"Pessimism deserves serious consideration in today’s culture of Oprah-quick-fix happiness, Prozac induced euphoria, and unjustified optimism for our species. Unlike Oprah and Prozac, pessimism is not easy to swallow. It is time we consider this tradition in a culture steeped in farcical, puerile conceptions of happiness; an environment where every person who is able to grin on a book-cover can tell us how to achieve happiness now; where angels or god or some other fairy-tale character cares about our actions in this world. Life is not a grand, heroic narrative with a happy ending. It is not a place where we are overcoming obstacles in order to achieve a time in our lives of perfect serenity. In order to combat such serious obstructions to clear-thought, boundaries to reality and gateways to delusion, pessimism can help us shape our thoughts on matters which resonate with all us rational, bipedal apes."
posted by homunculus
on Apr 15, 2010 -
"You turned into a cat! A
SMALL cat! You violated Conservation of Energy! That's not just an arbitrary rule, it's implied by the form of the quantum Hamiltonian! Rejecting it destroys unitarity and then you get FTL signaling! And cats are
COMPLICATED! A human mind can't just visualize a whole cat's anatomy and, and all the cat biochemistry, and what about the
neurology? How can you go on thinking using a cat-sized brain?" McGonagall's lips were twitching harder now. "Magic."
Eliezer Yudkowsky — rationalist
, AI pontificator
— writes Harry Potter fan fiction
posted by teraflop
on Apr 6, 2010 -
"The Remains of War"
is an article by Carolin Emcke
a journalist, political theorist and writer.
Since 2007 she has worked as an international reporter for the German weekly "Die Zeit”
Other than her last book, “Echoes of Violence
”; little of Emcke’s work has been translated into English from German. But Emcke, who has a doctorate in philosophy and is a war correspondent for Die Zeit, has begun posting translations
of her articles.
posted by adamvasco
on Mar 13, 2010 -
A letter by Rene Descartes, stolen in 1840s, recovered in 2010 by online detective work.
The letter was stolen by Guglielmo Libri, inspector general of the libraries of France, who stole thousands of valuable documents and fled to England in 1848. Since 1902 it's been in the collection of Haverford College, its contents unknown to scholars, and nobody there realized that it was an unknown letter. But because they had catalogued it and recently put their catalogue on line, Dutch philosopher Erik-Jan Bos found it "during a late-night session browsing the Internet
". (A Haverford undergraduate thirty years ago had translated it and written a paper on it, in which he recognized that the letter was unknown -- but nobody followed up and the letter had sat in the library since then until it was listed online.) The letter includes some last-minute edits to the Meditations, and some thoughts on God as causa sui. Haverford, whose president was a philosophy major, is returning the letter
to the Institut de France.
posted by LobsterMitten
on Feb 26, 2010 -
Mohandas K. Gandhi’s critique of the modern identification of society with the state was devastating. He believed that it disabled citizens, subjecting mind and body to the control of professional experts when the purpose of a civilization should be to enhance its members’ sense of their own self-reliance. He proposed instead that every human being is a unique personality and participates with the rest of humanity in an encompassing whole. Between these extremes lie proliferating associations of great variety. [...] But what is most relevant to us is his existentialist project. If the world of society and nature is devoid of meaning, each of us is left feeling small, isolated and vulnerable. How do we bridge the gap between a puny self and a vast, unknowable world? The answer is to scale down the world, to scale up the self or a combination of both, so that a meaningful relationship might be established between the two. Gandhi devoted a large part of his philosophy to building up the personal resources of individuals. Our task is to bring this project up to date. ~ From The Digital Revolution and me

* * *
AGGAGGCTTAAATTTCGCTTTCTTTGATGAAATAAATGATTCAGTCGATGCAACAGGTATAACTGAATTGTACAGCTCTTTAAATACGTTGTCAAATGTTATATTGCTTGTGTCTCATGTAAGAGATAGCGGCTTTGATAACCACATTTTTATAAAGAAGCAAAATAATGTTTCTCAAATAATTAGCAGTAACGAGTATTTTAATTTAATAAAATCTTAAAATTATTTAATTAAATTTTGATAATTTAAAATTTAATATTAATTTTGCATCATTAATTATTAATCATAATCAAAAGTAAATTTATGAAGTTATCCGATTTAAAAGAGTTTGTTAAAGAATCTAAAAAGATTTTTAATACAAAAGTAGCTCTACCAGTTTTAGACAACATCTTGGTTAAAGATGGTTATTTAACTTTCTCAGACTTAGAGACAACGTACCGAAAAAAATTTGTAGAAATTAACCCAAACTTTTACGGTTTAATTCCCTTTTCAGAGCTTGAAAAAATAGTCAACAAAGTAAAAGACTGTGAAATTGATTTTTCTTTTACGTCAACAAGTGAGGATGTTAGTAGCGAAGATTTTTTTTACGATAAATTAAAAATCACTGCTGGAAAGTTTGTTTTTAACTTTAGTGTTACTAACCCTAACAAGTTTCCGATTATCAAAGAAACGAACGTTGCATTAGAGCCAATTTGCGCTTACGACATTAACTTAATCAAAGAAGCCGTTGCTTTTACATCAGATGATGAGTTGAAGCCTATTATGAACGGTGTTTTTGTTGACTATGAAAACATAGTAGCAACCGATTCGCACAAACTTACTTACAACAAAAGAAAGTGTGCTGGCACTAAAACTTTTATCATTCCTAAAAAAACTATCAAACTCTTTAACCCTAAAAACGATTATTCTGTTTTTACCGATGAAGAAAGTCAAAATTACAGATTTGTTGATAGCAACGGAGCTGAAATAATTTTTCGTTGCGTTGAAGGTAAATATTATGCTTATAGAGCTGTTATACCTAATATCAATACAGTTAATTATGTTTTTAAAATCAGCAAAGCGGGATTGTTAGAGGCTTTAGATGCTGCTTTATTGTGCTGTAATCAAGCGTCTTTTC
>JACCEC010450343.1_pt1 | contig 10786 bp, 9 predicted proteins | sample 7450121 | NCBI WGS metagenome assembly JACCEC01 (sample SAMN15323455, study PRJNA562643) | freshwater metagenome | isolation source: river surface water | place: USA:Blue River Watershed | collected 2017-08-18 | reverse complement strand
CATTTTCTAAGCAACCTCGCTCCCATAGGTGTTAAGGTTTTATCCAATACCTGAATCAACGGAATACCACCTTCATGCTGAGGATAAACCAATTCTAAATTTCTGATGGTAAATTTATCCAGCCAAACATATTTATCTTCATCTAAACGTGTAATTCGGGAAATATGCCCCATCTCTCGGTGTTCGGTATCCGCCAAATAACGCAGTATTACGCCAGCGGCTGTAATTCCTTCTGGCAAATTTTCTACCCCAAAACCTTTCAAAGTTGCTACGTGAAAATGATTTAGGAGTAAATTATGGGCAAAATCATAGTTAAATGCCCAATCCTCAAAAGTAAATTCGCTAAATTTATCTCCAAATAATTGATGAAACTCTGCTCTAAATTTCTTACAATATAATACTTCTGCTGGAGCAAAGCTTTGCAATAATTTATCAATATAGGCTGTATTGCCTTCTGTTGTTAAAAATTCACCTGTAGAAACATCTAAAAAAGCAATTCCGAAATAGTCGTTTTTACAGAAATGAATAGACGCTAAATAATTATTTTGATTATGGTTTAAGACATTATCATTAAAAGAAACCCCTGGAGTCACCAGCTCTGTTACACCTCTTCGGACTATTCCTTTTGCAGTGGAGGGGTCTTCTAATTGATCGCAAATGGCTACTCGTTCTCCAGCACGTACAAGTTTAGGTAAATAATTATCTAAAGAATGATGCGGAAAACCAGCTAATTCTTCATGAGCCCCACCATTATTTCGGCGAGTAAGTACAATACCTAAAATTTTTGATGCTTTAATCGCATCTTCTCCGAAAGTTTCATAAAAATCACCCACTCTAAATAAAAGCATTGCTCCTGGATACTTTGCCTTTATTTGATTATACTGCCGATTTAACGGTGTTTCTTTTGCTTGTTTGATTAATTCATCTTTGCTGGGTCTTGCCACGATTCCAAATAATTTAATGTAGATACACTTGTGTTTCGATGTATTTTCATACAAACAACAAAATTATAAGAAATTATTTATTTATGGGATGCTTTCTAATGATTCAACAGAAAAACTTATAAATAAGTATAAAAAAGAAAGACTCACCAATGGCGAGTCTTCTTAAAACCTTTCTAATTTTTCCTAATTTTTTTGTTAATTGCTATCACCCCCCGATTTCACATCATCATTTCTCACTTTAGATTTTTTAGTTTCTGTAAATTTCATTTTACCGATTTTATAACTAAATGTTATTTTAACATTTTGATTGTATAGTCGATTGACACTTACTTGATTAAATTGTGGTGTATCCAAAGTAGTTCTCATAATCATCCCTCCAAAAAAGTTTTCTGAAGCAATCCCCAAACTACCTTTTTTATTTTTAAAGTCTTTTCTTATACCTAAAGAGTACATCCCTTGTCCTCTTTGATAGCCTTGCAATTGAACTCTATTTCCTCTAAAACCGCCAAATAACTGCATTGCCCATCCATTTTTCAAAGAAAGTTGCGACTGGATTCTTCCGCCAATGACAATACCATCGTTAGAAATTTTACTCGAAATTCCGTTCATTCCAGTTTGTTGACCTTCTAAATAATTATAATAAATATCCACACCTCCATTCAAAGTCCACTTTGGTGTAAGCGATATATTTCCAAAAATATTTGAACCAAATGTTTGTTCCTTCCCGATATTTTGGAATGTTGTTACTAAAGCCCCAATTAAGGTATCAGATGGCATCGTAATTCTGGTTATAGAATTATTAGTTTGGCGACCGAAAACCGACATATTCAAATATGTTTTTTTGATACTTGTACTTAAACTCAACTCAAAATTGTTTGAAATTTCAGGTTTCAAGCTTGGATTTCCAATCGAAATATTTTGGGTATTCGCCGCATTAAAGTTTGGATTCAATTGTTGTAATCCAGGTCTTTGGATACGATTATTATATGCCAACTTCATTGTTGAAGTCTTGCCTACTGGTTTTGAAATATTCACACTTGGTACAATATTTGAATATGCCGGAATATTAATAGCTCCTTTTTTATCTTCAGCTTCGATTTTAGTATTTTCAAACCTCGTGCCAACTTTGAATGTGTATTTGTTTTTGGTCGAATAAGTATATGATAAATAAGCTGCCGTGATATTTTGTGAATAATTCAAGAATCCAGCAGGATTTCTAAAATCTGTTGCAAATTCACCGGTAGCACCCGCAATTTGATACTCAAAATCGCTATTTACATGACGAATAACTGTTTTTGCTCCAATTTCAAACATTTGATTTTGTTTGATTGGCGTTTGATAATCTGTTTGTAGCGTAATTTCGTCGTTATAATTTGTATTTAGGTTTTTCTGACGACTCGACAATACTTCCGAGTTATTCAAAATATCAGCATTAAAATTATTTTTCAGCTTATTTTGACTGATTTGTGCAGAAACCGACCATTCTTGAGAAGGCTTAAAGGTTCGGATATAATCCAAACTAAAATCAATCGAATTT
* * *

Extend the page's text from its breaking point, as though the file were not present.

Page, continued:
by John Keith Hart
posted by infini
on Jan 9, 2010 -
Since the Goldsmith's Conference of 2007 (which saw the formal embrace of the name), the movement known as Speculative Realism
has, by some accounts, "revivified" philosophy. Led by the young philosophers Ray Brassier
and Quentin Meillasoux
, the movement is becoming known for its two-pronged critique of both the continental
philosophical traditions. Speaking crudely, the goal is to fashion a "transcendental materialism" that puts the continental tradition in a better position to engage with the evolving insights of experimental science (particularly cognitive science, biology, and physics), while revising the analytical tradition's tendency to a "scientistic" and "naive" materialism. On the whole the philosophy tries to be less human-centric, acknowledging a world indifferent to human knowing and human being, while still acknowledging the problem of epistemic contingency. Brassier is also a leading proponent or investigator of nihilism
, which will please Big Lebowski fans. [more inside]
posted by macross city flaneur
on Nov 17, 2009 -
Tim Nicholson, a UK former executive, believes he was fired
for his environmental views. He has sued
his former employer for discrimination on grounds of the Employment Equality
act, which states that employees may not be discriminated against for religious or philosophical beliefs. His former employers argue that his views were political, and thus do not fall under the act. [more inside]
posted by mccarty.tim
on Nov 3, 2009 -
We think it’s normal to work all day every day at a dead-end job. It’s normal to fight with our spouses and our children. It’s normal to eat and drink and drug ourselves to escape, to veg out and stare at a screen for hours a day just to dull the pain. It’s normal to hate our lives and be miserable, it’s normal to be lonely, it’s normal to feel hollow. The Freak Revolution Manifesto
posted by fiercecupcake
on Oct 2, 2009 -